RESERVE, Louisiana — One gun took away Arizona Batiste’s freedom, another gun could give it back.
Batiste has been locked up for the past 21 years for the 1993 murder of Leonardo Alexander in what he says was an act of self-defense because Alexander pulled a gun on him. Batiste was convicted by a jury that didn’t buy his claim because Alexander’s weapon was never found by sheriff’s deputies working the crime scene.
Or was it?
During Batiste’s trial, there was some doubt among jurors about the deputies’ version of events and they voted 10-2 to convict. In 48 states, it would’ve been declared a mistrial but Louisiana and Oregon do not require unanimous decisions.
In fact, deputies did recover a pistol matching the description of Alexander’s handgun on the morning after the murder, according to recently uncovered documents obtained by The Daily Beast. The documents also show the district attorney’s office was aware of the gun’s existence but did not disclose it to Batiste’s defense counsel before his trial—a clear violation of his right to due process and grounds for petitioning for a new trial.
It’s unclear if this handgun was Alexander’s gun. What is clear, however, is that for years shady sheriff’s deputies concealed this gun and all the documents surrounding its recovery.
Why would they hide this gun if it didn’t belong to Alexander?
At 11:52 p.m., on Dec. 20, 1993, the St. John the Baptist Parish sheriff’s office was alerted to a shooting.
A few minutes earlier, Batiste, 19, had killed Alexander, 27. Batiste had shot Alexander three times with a Cobray “Street Sweeper” semi-automatic shotgun.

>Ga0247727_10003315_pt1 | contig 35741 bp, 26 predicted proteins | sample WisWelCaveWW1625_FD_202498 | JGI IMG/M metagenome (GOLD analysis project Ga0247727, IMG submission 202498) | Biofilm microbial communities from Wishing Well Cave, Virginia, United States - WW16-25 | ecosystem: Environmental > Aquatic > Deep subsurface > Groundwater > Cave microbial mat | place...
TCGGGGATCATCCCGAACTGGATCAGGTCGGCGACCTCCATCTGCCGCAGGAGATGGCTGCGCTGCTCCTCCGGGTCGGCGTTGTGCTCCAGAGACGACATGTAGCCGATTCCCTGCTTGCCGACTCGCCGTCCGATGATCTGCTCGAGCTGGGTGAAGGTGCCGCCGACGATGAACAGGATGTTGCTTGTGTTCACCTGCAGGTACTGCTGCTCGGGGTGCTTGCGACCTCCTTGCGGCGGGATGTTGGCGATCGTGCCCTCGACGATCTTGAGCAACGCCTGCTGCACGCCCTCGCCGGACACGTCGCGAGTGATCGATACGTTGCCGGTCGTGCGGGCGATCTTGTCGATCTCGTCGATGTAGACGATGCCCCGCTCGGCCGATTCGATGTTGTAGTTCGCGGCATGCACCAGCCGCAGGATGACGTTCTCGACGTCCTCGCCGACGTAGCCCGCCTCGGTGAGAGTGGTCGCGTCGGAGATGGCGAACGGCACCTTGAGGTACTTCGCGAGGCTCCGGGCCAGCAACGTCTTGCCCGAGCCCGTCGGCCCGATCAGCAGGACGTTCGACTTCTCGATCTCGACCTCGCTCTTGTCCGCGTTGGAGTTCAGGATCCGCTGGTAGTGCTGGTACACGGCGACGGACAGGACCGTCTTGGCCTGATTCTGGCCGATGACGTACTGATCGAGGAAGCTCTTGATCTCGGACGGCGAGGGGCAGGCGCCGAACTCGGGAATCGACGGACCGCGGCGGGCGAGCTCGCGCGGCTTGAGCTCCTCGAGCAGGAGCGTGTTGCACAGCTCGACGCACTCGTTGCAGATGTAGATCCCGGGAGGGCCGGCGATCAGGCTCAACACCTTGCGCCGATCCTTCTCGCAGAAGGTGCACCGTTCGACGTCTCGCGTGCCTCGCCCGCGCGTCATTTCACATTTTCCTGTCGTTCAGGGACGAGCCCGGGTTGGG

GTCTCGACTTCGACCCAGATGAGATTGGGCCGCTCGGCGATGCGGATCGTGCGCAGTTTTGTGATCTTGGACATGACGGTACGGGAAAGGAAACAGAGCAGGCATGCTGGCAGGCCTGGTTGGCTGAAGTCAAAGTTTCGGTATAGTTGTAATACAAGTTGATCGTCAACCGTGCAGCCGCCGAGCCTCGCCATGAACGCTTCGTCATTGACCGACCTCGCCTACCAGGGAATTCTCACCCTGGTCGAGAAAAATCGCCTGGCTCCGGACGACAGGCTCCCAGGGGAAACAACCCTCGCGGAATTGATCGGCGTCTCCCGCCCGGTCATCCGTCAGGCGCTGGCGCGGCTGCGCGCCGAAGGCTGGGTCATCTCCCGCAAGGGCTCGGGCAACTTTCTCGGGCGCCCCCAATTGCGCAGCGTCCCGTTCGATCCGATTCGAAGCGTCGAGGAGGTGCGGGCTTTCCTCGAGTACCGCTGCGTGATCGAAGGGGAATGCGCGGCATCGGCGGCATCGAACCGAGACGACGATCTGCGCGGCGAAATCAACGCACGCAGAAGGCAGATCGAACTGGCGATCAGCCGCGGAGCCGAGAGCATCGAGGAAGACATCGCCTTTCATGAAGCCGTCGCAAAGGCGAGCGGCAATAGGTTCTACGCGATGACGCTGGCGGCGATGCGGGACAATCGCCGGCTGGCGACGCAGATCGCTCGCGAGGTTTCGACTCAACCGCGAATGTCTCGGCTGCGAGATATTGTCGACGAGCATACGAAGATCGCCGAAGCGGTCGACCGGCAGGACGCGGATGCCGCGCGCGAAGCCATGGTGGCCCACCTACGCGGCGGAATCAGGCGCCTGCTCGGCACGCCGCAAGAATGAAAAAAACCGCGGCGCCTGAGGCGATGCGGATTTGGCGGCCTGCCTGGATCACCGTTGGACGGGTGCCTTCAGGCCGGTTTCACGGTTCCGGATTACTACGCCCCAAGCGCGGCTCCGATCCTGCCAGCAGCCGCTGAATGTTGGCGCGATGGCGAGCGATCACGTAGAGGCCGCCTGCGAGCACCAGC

Before the shooting, “he never really got in any trouble,” said Elva Perriloux, Batiste’s aunt. “He sang in the church choir.”
Throughout his trial, Batiste maintained he’d killed Alexander in self defense, but the sheriff’s department called his statements “self serving” and reported officers only recovered the murder weapon. “Witnesses at the scene during the commission of the murder advised that Alexander did not possess a weapon,” said the report by Detective Allan Wayne Schaeffer.
Batiste was hanging out with friends in his aunt’s mobile home, drinking beer and watching a Saints game.
Around 10 p.m., other friends Waylon Frank and Albert Nicholson pulled up in their car outside and started honking, witnesses said. The men had a couple baseball caps and wanted to know if they were Batiste’s. They’d gotten the hats from Alexander.
“We went around the street to look for [Batiste] to tell him that we think Leo had broke in his house,” Frank told sheriff’s deputies, who later determined that Alexander had robbed Batiste’s trailer, stealing several gold rings from Batiste’s mother, along with the caps.
“Man, that motherfucker must of broke into my house,” Batiste said when he was shown the hats, according to Nicholson.
Batiste and his friends went looking Alexander and found him a few streets over. Alexander claimed he’d been given the items by Batiste’s mother, one of his friends, Andrew Tercuit, told deputies.
“Arizona didn’t believe that,” he added.
Batiste headed back to his aunt’s trailer to call his mom and ask her about Alexander’s claim, and Alexander followed him back, arguing. During the fight, witnesses said Alexander had even pushed his way into the trailer.
“He walked in our trailer with a gun,” Danielle Perriloux, Batiste’s cousin, told deputies, in her first witness statement, a few hours after the murder. (Perriloux and others later recanted that testimony, weakening Batiste’s self-defense claim in court.)
As they argued, one of Batiste’s friends, Thomas Duhe, retrieved the Street Sweeper shotgun from a closet and poked Alexander in the chest with it, forcing him from the stairs into the yard. (Batiste had actually bought the Street Sweeper from Alexander for $200 a month earlier, and that night, he and his friends had taken turns shooting buckshot in the air.)
According to several witnesses, Alexander raised his liquor bottle and tried hit Duhe.
“Thomas Duhe and Leo were fussing,” Perriloux told sheriff’s deputies. “Thomas hit Leo, and that’s when Leo had a bottle for Thomas.” Etrena Gerard, who was 14 years old at the time, said that at this point, Alexander had “the gun pointed to [Duhe’s] head.”
It was “small, silver like,” Regina Terezo, Batiste’s girlfriend at the time, told deputies.
Batiste grabbed the shotgun from Duhe and fired at Alexander.